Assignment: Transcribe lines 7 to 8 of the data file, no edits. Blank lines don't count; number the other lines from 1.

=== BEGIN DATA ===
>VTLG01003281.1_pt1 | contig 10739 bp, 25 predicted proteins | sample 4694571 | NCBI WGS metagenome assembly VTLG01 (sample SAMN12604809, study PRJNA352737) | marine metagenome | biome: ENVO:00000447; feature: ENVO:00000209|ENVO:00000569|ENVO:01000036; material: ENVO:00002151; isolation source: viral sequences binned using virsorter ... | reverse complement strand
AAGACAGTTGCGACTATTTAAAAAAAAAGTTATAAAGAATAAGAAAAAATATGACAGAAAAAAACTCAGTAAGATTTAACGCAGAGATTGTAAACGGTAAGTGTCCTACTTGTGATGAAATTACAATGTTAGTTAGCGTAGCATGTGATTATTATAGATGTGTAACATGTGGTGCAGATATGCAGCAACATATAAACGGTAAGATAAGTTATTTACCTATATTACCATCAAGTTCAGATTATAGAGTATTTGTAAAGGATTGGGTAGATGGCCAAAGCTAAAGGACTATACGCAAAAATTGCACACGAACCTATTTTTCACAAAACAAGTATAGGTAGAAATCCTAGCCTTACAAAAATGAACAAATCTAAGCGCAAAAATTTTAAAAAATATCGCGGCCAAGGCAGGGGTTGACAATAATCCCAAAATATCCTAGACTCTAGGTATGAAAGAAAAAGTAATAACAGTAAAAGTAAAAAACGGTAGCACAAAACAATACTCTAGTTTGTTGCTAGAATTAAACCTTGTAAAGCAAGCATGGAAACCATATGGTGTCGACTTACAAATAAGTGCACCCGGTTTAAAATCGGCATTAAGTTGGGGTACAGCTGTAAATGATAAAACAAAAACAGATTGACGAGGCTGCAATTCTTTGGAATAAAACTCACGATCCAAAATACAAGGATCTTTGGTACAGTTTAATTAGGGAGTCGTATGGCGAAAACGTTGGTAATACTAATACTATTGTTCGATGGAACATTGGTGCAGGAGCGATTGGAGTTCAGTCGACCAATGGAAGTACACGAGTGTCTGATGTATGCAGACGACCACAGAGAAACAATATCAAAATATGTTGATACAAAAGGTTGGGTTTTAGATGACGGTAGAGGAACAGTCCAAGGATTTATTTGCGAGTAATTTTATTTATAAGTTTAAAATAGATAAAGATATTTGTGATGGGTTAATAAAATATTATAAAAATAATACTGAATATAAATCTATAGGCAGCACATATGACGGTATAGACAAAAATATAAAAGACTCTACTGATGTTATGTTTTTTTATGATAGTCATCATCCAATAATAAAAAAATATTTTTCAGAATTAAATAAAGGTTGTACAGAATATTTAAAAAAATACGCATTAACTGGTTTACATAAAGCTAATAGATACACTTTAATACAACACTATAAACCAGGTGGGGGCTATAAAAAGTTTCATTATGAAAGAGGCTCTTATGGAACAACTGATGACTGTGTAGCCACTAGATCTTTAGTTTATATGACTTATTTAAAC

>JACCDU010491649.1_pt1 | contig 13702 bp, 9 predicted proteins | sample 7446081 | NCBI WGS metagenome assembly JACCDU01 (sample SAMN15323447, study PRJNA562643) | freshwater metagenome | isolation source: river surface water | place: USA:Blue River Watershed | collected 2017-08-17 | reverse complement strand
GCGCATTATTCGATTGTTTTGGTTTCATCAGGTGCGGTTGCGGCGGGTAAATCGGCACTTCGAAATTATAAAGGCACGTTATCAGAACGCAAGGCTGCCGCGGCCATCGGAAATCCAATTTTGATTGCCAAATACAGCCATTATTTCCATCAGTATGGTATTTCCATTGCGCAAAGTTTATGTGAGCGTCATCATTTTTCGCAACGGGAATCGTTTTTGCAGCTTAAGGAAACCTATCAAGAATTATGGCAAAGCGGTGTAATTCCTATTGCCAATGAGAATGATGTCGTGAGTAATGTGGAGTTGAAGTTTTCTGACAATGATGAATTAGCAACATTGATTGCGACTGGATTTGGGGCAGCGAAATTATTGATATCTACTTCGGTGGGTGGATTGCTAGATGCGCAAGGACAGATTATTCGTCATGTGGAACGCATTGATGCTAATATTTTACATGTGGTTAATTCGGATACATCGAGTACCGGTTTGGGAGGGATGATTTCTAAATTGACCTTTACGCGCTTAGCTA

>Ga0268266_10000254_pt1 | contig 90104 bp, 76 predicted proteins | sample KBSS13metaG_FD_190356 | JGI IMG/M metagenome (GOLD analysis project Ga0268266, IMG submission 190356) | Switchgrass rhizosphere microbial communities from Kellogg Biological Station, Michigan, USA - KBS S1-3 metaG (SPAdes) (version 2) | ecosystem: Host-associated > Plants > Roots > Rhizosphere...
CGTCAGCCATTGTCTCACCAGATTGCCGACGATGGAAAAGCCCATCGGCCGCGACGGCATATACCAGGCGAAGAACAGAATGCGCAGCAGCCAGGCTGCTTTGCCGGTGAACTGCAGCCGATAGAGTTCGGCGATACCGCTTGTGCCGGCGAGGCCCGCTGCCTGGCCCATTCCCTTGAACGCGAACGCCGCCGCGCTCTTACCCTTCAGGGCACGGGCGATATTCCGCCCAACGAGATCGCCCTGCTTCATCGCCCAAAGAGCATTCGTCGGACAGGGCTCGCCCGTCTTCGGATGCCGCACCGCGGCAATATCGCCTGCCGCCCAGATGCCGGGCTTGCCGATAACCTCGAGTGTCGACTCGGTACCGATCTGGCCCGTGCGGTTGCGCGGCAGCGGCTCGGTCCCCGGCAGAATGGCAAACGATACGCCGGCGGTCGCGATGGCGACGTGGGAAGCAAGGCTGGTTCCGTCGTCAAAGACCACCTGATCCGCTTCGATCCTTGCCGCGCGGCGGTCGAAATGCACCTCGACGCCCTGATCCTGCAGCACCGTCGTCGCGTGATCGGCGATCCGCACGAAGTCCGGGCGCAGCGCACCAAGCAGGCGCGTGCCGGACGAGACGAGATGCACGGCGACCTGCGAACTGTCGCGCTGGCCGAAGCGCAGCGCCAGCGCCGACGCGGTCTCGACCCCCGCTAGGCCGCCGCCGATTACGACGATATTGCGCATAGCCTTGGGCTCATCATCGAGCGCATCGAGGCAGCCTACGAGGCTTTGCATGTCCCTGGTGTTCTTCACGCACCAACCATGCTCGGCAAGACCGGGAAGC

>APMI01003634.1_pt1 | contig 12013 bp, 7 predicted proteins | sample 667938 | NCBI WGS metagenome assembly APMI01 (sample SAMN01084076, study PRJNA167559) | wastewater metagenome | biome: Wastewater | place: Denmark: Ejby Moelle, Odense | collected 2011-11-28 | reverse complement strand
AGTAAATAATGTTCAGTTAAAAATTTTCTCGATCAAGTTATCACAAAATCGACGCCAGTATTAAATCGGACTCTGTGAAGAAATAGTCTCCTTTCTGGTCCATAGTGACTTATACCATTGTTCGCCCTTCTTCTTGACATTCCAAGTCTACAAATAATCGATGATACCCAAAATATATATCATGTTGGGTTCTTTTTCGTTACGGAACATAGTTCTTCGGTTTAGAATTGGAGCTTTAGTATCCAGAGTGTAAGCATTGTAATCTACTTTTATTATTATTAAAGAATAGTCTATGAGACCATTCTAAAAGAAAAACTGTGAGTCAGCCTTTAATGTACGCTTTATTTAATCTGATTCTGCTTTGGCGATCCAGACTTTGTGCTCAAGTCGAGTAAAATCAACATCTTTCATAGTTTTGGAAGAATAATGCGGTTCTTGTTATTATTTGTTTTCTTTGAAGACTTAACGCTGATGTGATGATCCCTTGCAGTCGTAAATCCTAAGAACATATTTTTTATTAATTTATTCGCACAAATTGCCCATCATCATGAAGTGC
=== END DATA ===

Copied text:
>APMI01003634.1_pt1 | contig 12013 bp, 7 predicted proteins | sample 667938 | NCBI WGS metagenome assembly APMI01 (sample SAMN01084076, study PRJNA167559) | wastewater metagenome | biome: Wastewater | place: Denmark: Ejby Moelle, Odense | collected 2011-11-28 | reverse complement strand
AGTAAATAATGTTCAGTTAAAAATTTTCTCGATCAAGTTATCACAAAATCGACGCCAGTATTAAATCGGACTCTGTGAAGAAATAGTCTCCTTTCTGGTCCATAGTGACTTATACCATTGTTCGCCCTTCTTCTTGACATTCCAAGTCTACAAATAATCGATGATACCCAAAATATATATCATGTTGGGTTCTTTTTCGTTACGGAACATAGTTCTTCGGTTTAGAATTGGAGCTTTAGTATCCAGAGTGTAAGCATTGTAATCTACTTTTATTATTATTAAAGAATAGTCTATGAGACCATTCTAAAAGAAAAACTGTGAGTCAGCCTTTAATGTACGCTTTATTTAATCTGATTCTGCTTTGGCGATCCAGACTTTGTGCTCAAGTCGAGTAAAATCAACATCTTTCATAGTTTTGGAAGAATAATGCGGTTCTTGTTATTATTTGTTTTCTTTGAAGACTTAACGCTGATGTGATGATCCCTTGCAGTCGTAAATCCTAAGAACATATTTTTTATTAATTTATTCGCACAAATTGCCCATCATCATGAAGTGC